Wednesday, 26 August 2009


Early this evening I went to a memorial service for a freshman student from one of my classes last year who had died suddenly over the Summer. Overall I found the experience touching and positive, but it put me in a reflective mood and I find it impossible to concentrate on the game. (Though, to be honest, the Red Sox' mediocre performance recently has contributed to this indifference.)

Near the end of the service I remembered our last encounter, an amusing end to a Calc 2 final that was especially pleasant for me (a couple of beers, a winning online poker game, and a covert encounter). I had put a freebie question (draw an animal) on the test and he exclaimed after handing in his paper that he had forgotten entirely to do it; I reassured him that I'd give him the points anyway: perhaps it was a polar bear. I couldn't help but smile at the memory, and smiling felt right. I smiled right through Amazing Grace, which even in my best of moods usually elicits a tear or several.

It was wretched to see the grief on several faces who were friends of his from our class and elsewhere, but I realised that for many of them this could be their first experience of a friend dying so young. I remembered Joe, a friend of mine from Oxford. He had a poise and a maturity and an ability to touch others that I suspect only comes with a heightened sense of one's own mortality. He died of leukemia in the Summer after our second year. We weren't even close (relative to many of his other friends) but I still think of him and remember how good he was to me. He was my first such experience. Having lost so many friends since then -- mostly through natural attrition, though occasionally more unexpectedly such as through death or a relationship turned sour -- I feel better able to assimilate further losses and to concentrate on the positive aspects, the times that I have shared with people. Of course I was lucky today, in some way: I had completed the natural cycle of encounters one has with a passing student, which perhaps made it easier for me to focus on the positive, but I hope his friends can come to their own comforting realisations in time.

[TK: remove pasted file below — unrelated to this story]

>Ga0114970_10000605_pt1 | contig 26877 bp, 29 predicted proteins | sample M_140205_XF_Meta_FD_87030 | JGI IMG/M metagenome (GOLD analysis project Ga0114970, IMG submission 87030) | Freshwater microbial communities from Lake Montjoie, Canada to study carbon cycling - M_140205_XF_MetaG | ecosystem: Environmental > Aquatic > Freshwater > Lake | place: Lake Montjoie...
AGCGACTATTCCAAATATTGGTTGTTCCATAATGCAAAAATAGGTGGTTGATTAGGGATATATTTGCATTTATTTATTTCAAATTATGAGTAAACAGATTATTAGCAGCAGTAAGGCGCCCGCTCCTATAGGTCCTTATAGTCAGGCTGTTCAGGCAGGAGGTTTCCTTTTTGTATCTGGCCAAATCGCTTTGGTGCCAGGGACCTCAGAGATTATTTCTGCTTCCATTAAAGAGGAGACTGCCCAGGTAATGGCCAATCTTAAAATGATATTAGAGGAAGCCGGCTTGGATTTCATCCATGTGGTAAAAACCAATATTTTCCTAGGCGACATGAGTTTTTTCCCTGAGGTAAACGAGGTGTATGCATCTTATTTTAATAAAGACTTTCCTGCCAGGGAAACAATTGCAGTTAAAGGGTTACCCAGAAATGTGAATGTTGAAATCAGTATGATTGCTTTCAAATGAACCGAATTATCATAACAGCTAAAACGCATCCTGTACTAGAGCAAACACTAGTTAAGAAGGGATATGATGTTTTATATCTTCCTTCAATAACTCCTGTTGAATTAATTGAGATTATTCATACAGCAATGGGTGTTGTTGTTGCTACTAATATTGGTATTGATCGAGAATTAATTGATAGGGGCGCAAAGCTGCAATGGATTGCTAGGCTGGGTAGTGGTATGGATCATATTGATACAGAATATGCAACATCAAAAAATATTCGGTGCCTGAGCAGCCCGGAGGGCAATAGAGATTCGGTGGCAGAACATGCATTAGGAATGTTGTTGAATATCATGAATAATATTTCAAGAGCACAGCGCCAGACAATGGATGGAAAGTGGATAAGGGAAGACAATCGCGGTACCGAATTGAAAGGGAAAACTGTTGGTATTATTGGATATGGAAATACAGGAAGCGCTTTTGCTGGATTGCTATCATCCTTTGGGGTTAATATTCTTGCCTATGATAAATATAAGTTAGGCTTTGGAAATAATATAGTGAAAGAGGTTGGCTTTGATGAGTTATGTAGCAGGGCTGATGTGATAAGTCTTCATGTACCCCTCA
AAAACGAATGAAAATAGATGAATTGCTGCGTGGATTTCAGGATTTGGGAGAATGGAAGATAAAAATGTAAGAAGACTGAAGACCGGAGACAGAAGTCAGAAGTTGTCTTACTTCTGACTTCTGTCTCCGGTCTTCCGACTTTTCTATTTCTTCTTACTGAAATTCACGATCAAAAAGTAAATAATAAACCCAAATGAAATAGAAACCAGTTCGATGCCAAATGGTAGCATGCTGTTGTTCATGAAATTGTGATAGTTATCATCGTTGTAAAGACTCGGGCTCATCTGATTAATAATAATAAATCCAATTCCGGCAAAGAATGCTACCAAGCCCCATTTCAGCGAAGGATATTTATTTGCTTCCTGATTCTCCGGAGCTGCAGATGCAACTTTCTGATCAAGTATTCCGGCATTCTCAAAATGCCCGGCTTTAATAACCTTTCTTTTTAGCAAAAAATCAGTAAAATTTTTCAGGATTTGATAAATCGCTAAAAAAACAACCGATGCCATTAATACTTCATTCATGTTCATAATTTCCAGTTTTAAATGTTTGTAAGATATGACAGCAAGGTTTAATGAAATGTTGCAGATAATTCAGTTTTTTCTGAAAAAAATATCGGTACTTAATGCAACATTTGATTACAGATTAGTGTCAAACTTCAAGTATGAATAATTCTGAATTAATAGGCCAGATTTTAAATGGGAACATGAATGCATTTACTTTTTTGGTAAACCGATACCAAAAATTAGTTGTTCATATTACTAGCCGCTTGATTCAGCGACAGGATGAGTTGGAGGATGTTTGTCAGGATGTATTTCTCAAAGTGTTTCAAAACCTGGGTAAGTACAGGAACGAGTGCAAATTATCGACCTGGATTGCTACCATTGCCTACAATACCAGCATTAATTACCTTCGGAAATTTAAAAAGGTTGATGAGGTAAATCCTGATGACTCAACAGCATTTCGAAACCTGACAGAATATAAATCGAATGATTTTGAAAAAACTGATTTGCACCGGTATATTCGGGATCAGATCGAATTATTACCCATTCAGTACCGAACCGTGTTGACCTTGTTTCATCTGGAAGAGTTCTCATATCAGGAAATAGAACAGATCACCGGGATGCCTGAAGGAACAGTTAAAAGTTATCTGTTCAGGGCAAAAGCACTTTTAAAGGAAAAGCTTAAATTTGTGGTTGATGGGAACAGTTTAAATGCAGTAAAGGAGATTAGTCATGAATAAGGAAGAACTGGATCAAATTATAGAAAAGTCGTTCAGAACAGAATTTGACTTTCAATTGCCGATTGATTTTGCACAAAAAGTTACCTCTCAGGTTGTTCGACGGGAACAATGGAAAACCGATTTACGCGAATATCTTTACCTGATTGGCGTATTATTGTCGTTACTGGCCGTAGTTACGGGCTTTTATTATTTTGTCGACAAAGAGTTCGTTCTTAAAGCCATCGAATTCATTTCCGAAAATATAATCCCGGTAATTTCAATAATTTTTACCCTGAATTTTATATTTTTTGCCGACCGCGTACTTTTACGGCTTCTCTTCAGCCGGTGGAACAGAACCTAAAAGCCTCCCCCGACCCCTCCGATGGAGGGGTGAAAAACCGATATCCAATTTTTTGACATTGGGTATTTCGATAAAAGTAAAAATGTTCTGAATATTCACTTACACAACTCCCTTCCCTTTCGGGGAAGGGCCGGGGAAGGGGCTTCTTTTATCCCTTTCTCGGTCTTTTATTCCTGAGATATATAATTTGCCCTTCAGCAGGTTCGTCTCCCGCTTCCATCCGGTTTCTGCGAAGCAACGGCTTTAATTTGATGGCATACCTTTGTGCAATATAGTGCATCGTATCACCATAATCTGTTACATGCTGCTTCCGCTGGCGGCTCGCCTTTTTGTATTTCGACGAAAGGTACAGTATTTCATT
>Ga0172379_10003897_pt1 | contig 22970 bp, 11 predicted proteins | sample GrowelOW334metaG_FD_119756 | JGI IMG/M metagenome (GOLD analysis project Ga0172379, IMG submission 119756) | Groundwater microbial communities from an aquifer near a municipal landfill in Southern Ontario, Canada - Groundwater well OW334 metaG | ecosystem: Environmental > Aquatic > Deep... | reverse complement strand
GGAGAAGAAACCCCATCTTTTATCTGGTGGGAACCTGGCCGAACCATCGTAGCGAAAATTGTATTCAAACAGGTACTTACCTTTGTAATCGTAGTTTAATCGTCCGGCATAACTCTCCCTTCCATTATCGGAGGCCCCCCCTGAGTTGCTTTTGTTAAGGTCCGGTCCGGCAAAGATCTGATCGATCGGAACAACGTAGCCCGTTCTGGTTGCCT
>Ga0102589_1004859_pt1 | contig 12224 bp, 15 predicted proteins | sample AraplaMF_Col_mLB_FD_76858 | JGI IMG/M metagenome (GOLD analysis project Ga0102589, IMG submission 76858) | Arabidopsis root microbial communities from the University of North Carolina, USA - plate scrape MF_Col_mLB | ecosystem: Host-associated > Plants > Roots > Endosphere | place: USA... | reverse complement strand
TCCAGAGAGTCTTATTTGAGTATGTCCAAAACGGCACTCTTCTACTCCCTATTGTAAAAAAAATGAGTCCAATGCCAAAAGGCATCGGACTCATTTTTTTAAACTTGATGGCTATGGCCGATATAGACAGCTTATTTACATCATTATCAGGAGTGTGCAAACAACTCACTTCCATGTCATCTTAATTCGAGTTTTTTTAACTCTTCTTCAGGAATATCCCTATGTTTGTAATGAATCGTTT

I have often wondered who would be my Best Man, if I should ever get married. Beyond questions of competence, the main feature I think I would want is someone who, when asked, would answer "Wow, really?!" as opposed to, simply, "Really?!". I saw today that my former student Branko would have had a plethora of "Wow, really?!"s to choose between, and it was obvious how he had earned that affection and popularity. Most people don't have the capability to achieve that, and I for one would be happy to have touched one (perhaps two) people in the way that he did.

1 comment:

  1. I always thought I would be your best man! Oh, wait. No. I mean: I always thought I was a better man.

    I never had a student pass away, that I am aware of. I know it would be a very emotional situation for me too. Your experience is a great motivation to keep on asking my students to draw pictures on exams. They always amused me, but now I see a greater purpose.